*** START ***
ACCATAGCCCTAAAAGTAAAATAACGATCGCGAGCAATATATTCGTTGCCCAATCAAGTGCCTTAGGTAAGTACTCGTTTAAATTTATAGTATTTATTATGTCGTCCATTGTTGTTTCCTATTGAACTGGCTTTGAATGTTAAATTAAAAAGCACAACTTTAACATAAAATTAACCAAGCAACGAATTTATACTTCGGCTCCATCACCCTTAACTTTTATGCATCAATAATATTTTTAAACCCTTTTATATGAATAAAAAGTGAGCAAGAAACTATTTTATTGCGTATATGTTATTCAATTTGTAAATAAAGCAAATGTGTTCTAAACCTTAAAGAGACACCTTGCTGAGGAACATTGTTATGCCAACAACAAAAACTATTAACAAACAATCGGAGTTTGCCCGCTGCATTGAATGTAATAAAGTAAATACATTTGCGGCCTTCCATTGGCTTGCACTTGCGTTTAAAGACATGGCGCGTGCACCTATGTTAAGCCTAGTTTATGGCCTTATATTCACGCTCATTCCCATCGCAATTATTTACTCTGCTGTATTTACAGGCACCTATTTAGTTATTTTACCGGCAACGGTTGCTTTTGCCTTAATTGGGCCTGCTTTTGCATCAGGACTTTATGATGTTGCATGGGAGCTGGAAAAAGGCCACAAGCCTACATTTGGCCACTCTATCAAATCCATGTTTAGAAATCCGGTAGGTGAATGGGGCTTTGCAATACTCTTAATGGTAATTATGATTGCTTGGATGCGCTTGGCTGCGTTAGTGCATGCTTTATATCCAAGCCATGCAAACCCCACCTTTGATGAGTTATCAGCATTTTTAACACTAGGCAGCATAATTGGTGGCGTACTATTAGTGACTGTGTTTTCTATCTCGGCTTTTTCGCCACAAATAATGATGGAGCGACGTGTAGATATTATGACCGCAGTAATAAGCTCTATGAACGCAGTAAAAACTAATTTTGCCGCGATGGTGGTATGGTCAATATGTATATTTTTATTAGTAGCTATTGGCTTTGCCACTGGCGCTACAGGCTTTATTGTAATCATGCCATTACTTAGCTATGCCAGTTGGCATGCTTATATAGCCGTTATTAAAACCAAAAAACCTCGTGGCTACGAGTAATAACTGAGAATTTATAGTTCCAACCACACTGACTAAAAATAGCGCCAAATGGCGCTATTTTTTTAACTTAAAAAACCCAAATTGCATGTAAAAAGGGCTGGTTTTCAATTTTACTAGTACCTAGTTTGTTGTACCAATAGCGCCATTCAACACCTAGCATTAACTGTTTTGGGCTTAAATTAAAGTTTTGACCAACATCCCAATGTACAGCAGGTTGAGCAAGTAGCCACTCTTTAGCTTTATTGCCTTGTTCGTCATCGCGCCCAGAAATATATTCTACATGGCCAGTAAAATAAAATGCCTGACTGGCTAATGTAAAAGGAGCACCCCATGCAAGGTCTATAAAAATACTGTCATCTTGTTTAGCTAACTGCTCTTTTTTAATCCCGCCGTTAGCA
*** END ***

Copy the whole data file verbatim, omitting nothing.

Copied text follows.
ACCATAGCCCTAAAAGTAAAATAACGATCGCGAGCAATATATTCGTTGCCCAATCAAGTGCCTTAGGTAAGTACTCGTTTAAATTTATAGTATTTATTATGTCGTCCATTGTTGTTTCCTATTGAACTGGCTTTGAATGTTAAATTAAAAAGCACAACTTTAACATAAAATTAACCAAGCAACGAATTTATACTTCGGCTCCATCACCCTTAACTTTTATGCATCAATAATATTTTTAAACCCTTTTATATGAATAAAAAGTGAGCAAGAAACTATTTTATTGCGTATATGTTATTCAATTTGTAAATAAAGCAAATGTGTTCTAAACCTTAAAGAGACACCTTGCTGAGGAACATTGTTATGCCAACAACAAAAACTATTAACAAACAATCGGAGTTTGCCCGCTGCATTGAATGTAATAAAGTAAATACATTTGCGGCCTTCCATTGGCTTGCACTTGCGTTTAAAGACATGGCGCGTGCACCTATGTTAAGCCTAGTTTATGGCCTTATATTCACGCTCATTCCCATCGCAATTATTTACTCTGCTGTATTTACAGGCACCTATTTAGTTATTTTACCGGCAACGGTTGCTTTTGCCTTAATTGGGCCTGCTTTTGCATCAGGACTTTATGATGTTGCATGGGAGCTGGAAAAAGGCCACAAGCCTACATTTGGCCACTCTATCAAATCCATGTTTAGAAATCCGGTAGGTGAATGGGGCTTTGCAATACTCTTAATGGTAATTATGATTGCTTGGATGCGCTTGGCTGCGTTAGTGCATGCTTTATATCCAAGCCATGCAAACCCCACCTTTGATGAGTTATCAGCATTTTTAACACTAGGCAGCATAATTGGTGGCGTACTATTAGTGACTGTGTTTTCTATCTCGGCTTTTTCGCCACAAATAATGATGGAGCGACGTGTAGATATTATGACCGCAGTAATAAGCTCTATGAACGCAGTAAAAACTAATTTTGCCGCGATGGTGGTATGGTCAATATGTATATTTTTATTAGTAGCTATTGGCTTTGCCACTGGCGCTACAGGCTTTATTGTAATCATGCCATTACTTAGCTATGCCAGTTGGCATGCTTATATAGCCGTTATTAAAACCAAAAAACCTCGTGGCTACGAGTAATAACTGAGAATTTATAGTTCCAACCACACTGACTAAAAATAGCGCCAAATGGCGCTATTTTTTTAACTTAAAAAACCCAAATTGCATGTAAAAAGGGCTGGTTTTCAATTTTACTAGTACCTAGTTTGTTGTACCAATAGCGCCATTCAACACCTAGCATTAACTGTTTTGGGCTTAAATTAAAGTTTTGACCAACATCCCAATGTACAGCAGGTTGAGCAAGTAGCCACTCTTTAGCTTTATTGCCTTGTTCGTCATCGCGCCCAGAAATATATTCTACATGGCCAGTAAAATAAAATGCCTGACTGGCTAATGTAAAAGGAGCACCCCATGCAAGGTCTATAAAAATACTGTCATCTTGTTTAGCTAACTGCTCTTTTTTAATCCCGCCGTTAGCA